Molecular evidence for induction of intracellular adhesion molecule-1 in the viable border zone associated with ischemia-reperfusion injury of the dog heart.
BACKGROUND Acute inflammation may play a role in injury during reperfusion following myocardial ischemia. Studies in vitro suggest that intracellular adhesion molecule-1 (ICAM-1) mediates neutrophil adherence to cardiac myocytes and neutrophil-mediated injury. We have shown cytokine activity in postischemic cardiac lymph sufficient to maximally express ICAM-1 on myocytes and that ICAM-1 mRNA is found in the previously ischemic myocardium early in reperfusion.
METHODS AND RESULTS In the present study, we used in situ hybridization techniques to detect ICAM-1 mRNA and examine the cells of origin, relation to cell injury, and relation to inflammatory infiltration after 1 hour of ischemia and varying times of reperfusion. By 1 hour of reperfusion, ICAM-1 mRNA was detected in much of the ischemic myocardium, except in areas of contraction band necrosis. At 2 and 3 hours, a clear demarcation of necrotic areas surrounding ischemic areas of viable myocardium with ICAM-1 mRNA staining was present, and ICAM-1 mRNA staining increased with time. Nonischemic areas had no visible ICAM-1 mRNA staining in the first 3 hours. By 24 hours of reperfusion, ICAM-1 mRNA was present in both control and ischemic segments (excluding the necrotic areas) compatible with a generalized circulation of cytokines persistent at 24 hours. In the absence of reperfusion, ICAM-1 mRNA staining was not seen in the first 3 hours and was markedly reduced at 24 hours. The interface of viable and necrotic cells also contained the most extensive inflammatory infiltration.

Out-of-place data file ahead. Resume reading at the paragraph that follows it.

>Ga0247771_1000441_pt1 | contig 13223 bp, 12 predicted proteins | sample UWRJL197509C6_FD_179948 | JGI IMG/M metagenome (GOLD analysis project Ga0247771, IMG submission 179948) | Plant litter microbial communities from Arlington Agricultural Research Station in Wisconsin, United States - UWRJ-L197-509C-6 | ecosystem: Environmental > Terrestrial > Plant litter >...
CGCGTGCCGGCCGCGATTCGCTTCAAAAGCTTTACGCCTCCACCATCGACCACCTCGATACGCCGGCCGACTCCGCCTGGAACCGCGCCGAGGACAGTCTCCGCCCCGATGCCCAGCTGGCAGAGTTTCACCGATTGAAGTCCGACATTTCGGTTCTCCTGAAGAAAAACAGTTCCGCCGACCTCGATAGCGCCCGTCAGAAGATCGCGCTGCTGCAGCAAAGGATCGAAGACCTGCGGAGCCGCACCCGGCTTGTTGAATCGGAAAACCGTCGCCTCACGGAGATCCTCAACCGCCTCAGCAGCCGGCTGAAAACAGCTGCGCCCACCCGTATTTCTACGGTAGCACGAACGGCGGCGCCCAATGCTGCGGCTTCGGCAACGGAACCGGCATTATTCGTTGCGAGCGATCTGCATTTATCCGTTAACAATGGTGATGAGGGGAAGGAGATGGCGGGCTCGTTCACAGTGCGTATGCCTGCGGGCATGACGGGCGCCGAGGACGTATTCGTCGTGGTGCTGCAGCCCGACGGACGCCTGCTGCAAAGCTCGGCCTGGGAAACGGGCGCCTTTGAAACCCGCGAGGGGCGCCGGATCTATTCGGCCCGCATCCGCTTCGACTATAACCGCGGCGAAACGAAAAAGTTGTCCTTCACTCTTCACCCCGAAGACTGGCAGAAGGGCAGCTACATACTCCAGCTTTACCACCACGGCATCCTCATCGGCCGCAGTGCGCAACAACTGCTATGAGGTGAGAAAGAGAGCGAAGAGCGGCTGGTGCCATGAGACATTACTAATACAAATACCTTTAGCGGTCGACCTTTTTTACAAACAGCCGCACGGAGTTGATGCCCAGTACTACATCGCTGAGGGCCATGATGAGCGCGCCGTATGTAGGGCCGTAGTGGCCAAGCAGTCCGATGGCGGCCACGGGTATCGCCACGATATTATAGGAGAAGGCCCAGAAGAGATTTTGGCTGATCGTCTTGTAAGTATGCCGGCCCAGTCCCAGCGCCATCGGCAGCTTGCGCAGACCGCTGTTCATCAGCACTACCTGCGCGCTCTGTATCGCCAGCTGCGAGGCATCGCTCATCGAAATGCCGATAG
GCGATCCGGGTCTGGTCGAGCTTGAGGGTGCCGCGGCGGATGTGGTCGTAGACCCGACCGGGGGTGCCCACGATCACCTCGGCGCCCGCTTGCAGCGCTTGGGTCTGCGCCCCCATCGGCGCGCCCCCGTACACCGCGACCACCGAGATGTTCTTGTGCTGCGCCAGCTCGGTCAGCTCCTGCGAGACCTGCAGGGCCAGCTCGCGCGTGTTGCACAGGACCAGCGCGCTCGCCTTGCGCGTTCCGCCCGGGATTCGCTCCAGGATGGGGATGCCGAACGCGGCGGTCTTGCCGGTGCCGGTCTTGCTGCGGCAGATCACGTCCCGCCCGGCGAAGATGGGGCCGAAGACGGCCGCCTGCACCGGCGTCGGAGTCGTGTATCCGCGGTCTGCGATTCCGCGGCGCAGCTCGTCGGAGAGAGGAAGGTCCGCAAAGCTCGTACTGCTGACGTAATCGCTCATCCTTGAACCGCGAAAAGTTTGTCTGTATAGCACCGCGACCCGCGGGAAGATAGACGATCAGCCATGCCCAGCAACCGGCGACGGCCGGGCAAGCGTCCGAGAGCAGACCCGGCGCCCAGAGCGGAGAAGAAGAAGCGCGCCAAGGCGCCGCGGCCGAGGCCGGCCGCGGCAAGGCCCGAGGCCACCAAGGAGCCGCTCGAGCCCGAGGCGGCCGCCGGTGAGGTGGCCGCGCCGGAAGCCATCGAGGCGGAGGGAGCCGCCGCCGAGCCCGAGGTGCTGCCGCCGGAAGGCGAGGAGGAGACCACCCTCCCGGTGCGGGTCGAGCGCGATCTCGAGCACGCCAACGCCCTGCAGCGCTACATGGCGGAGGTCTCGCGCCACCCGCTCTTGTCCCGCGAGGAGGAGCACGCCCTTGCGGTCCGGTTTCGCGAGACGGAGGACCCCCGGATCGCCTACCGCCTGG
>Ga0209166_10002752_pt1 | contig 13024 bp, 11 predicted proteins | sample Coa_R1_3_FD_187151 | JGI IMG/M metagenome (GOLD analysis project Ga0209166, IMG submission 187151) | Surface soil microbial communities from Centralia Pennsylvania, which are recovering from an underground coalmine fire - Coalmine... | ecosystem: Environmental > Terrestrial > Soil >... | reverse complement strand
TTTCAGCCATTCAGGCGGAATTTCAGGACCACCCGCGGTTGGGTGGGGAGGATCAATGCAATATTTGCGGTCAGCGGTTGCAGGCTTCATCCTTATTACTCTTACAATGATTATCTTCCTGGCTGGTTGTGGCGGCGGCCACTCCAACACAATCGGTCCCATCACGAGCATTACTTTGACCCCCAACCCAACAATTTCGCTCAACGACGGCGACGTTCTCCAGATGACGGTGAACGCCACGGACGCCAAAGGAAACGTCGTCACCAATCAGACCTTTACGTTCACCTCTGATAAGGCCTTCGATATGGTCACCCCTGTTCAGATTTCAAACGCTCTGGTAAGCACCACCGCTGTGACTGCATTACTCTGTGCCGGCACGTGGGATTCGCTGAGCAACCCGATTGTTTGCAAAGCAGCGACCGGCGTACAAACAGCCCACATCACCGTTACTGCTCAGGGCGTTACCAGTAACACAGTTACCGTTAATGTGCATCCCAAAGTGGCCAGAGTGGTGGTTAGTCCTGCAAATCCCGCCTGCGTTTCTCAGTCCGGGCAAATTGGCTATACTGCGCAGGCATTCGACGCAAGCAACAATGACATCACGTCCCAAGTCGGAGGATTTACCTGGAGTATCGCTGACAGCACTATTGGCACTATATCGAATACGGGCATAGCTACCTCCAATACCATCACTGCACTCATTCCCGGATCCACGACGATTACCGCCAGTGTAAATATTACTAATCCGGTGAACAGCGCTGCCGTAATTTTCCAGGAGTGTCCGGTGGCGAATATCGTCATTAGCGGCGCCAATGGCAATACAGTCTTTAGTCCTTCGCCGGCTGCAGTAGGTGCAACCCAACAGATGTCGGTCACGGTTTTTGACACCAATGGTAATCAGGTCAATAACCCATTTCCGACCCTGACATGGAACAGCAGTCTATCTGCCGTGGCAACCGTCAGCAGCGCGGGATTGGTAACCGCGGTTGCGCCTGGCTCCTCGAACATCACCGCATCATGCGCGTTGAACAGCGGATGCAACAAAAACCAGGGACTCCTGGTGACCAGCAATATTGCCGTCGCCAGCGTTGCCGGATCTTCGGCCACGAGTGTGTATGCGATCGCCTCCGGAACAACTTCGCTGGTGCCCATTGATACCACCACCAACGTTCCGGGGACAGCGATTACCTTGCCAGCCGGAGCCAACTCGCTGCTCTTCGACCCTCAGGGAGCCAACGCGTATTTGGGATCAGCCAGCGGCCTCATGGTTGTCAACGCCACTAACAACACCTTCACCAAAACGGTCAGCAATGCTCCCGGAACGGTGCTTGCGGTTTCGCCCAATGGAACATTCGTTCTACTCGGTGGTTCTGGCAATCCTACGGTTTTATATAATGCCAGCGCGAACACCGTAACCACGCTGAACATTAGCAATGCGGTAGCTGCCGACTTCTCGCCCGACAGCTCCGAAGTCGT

CONCLUSIONS Evidence is presented that induction of ICAM-1 mRNA has highly specific localization to ischemic but viable myocardium. Induction of ICAM-1 mRNA transcription in early reperfusion may render the viable "border zone" susceptible to neutrophil-induced injury.
- Copyright © 1994 by American Heart Association